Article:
A question 50 years in the making may be answered soon.
A petition filed by the USD 257 Board of Education is asking a legal authority — Judge Robert Fairchild of Lawrence — to examine the school district’s ties to the Bowlus Fine Arts Center.
Last August, school board members, who also serve as trustees to the fine arts center, directed attorneys from Johnson Schowengerdt P.A. to file a petition asking the court to review Thomas Bowlus’s will and charitable trust, which paid for the fine arts center’s construction as well established an endowment in the early 1960s, and gave the school district responsibility for the center’s operations.
School officials say the main purpose of the court hearing is to ensure the Center’s future by learning exactly what the parameters of the trust are, including whether the school district could hold what are considered fine arts classes elsewhere without violating the trust’s terms.
Tony Leavitt, president of the school board, noted in September the petition poses “the hard questions that I think people have purposely avoided since the Bowlus was put in place.
“We have to find out what the guidelines are. There have been a lot of presumed facts that have been shared throughout the years between the public and trustees. But I’m not sure they are the facts and it’s important for the community to know.”
The hearing is scheduled for 10 a.m. Tuesday in Allen County Magistrate Court in the courthouse and is expected to last a matter of minutes at the most.
THE DISTRICT’S petition asks a series of questions:
— Does the will require school classes to be held at the Bowlus, or simply require Bowlus trustees to manage the facility in a way that ensures area youth the opportunity to appreciate “things artistic, musical and cultural.”
— If classes must be held at the Bowlus, how many should there be, and how many classrooms need to be available?
— Does a 1966 court ruling that classes be held at the Bowlus still apply, or was the court limiting the language to discussing whether the former Allen County Community Junior College had a share in the legal title to the Bowlus?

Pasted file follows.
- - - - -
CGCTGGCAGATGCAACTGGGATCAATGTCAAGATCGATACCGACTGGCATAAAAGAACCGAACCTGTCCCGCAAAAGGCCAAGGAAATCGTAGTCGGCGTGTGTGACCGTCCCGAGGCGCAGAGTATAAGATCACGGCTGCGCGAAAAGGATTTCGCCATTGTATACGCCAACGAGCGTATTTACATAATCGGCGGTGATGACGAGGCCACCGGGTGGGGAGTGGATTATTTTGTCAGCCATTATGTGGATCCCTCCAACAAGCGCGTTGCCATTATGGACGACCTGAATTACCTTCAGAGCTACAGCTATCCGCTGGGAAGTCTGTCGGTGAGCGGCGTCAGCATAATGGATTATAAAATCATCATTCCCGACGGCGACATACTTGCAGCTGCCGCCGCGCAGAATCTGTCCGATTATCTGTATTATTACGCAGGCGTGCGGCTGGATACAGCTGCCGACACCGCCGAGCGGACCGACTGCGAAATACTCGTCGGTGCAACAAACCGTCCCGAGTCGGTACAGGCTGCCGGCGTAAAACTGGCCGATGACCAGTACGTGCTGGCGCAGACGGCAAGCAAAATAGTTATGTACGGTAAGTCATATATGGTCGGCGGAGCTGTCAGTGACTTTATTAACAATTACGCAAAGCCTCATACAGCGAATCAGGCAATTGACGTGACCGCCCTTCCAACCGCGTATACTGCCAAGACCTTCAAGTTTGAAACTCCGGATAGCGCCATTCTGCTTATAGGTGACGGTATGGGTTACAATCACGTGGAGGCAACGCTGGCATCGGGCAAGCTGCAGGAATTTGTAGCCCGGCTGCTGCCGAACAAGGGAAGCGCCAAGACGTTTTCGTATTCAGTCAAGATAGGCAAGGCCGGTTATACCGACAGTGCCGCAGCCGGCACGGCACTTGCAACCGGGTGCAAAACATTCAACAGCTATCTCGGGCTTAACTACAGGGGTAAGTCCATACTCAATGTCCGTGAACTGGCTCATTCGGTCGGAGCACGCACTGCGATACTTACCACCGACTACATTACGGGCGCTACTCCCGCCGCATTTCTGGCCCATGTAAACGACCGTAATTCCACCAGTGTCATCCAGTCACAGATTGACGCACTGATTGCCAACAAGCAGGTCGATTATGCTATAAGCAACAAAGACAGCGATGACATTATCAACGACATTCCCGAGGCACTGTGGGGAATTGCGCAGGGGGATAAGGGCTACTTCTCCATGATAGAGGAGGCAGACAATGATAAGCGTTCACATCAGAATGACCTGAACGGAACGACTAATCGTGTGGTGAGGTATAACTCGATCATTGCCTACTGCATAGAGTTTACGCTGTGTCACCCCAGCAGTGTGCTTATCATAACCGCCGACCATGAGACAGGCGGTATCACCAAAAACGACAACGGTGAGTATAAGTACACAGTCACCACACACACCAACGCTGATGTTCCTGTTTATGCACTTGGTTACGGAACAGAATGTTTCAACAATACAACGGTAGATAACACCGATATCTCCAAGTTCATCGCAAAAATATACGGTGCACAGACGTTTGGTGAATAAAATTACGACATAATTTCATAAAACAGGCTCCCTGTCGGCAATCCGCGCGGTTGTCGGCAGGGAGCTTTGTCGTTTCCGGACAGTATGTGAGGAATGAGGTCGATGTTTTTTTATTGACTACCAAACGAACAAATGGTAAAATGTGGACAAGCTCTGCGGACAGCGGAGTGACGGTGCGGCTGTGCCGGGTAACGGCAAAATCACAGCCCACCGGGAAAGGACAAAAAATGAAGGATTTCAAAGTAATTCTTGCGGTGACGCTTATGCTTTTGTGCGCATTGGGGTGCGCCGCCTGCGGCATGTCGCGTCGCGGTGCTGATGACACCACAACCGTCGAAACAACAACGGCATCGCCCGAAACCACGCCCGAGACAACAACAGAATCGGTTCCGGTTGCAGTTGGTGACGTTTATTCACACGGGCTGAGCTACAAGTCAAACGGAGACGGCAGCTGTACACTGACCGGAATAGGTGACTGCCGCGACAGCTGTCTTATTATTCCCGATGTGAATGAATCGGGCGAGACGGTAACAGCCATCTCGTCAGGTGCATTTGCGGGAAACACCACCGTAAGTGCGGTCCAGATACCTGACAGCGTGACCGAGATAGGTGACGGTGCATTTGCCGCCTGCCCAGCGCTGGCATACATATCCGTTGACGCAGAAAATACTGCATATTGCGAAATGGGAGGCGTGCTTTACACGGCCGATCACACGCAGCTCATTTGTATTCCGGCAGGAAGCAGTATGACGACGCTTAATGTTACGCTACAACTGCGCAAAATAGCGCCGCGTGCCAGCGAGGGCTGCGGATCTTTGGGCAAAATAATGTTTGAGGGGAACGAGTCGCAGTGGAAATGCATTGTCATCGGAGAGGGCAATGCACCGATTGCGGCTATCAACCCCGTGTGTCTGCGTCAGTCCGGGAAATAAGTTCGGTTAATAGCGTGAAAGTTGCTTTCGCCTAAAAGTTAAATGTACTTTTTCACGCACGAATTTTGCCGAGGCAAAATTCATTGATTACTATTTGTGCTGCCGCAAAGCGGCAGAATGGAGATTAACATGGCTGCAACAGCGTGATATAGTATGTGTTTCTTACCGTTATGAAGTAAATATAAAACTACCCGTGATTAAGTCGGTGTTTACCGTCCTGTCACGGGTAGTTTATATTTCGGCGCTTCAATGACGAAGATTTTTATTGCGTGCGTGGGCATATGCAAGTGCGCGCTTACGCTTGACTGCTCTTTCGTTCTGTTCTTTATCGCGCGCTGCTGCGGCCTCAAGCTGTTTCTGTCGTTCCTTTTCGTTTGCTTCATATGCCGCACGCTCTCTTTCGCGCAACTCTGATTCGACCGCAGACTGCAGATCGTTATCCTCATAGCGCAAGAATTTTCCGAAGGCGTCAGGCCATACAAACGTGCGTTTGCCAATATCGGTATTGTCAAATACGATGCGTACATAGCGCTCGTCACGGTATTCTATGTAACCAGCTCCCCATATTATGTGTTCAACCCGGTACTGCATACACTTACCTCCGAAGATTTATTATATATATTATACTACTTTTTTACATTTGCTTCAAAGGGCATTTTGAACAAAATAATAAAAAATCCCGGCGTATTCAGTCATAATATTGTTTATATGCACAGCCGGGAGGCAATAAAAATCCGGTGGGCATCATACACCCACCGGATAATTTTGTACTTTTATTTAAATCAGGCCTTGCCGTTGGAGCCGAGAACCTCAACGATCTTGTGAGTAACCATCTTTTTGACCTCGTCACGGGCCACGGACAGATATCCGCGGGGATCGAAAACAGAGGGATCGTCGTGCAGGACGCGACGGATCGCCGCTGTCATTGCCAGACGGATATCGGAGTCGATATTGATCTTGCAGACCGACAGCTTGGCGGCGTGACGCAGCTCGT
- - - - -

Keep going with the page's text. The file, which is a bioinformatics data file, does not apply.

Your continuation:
— If the court decides the Bowlus must be used for fine arts classes, how much discretion does the district have in defining “fine arts” as it relates to subjects and classes held in the facility? (That issue took center stage in a 2014 failed bond issue in which USD 257 voters rejected plans to build a new school on the outskirts of town. A proposal was to pull most basic arts courses from the Bowlus, and replace them with more technical courses dealing with the arts, such as video or stage production or music composition using digital tools.)
— Does USD 257’s budget make it impractical to continue to pay to use the Bowlus for classroom space, if less expensive venues are available on campus?
— Is there a situation in which the Bowlus could be forfeited to the Kansas University Endowment Association, or was the provision in the Bowlus will only applicable when time restrictions were put into place for the facility’s original construction?
— Are school board members, singularly or as a group, allowed to remain on the school board, but resign as trustees, and appoint another entity to serve as the center’s administrators?
THOMAS BOWLUS, a local banker and benefactor, died in 1960. In his will he directed his home in the 200 block of East Madison Avenue be razed and a fine arts and cultural center be built there.
The will gave the school district — those days, it was Iola School District 10 — a set amount of time to accept the gift and build the center.
As the petition notes, the Bowlus was the subject of significant litigation in the 1960sl.
The Allen County District Court ruled in 1966 that the Bowlus property was not an outright gift, but should be considered a charitable trust whose purpose was for the benefit of students within the school district and the community at large.
That meant there were were strings attached. If the district did not meet certain terms of Bowlus’ will, the center would become property of the KU’s Endowment Association.
And as has been pointed out, because the Bowlus built to benefit the community, it means the community also has a seat at the table at Tuesday’s hearing.
Melissa Dugan, an attorney out of Chanute, was appointed guardian ad litem to represent the community and schoolchildren. Typically, guardian ad litems are used in juvenile court or during divorce or custody hearings. Attempts to reach Dugan, who was out of town this week, were unsuccessful.
There also is a venue for others to have a say in the hearing, if they choose.
Community members wishing to file any “pleadings or written defenses” regarding the petition or questions to the judges must do so by the start of the hearing. Others may appeal to the judge to hear their comments “in standing” by demonstrating sufficient connection to the case.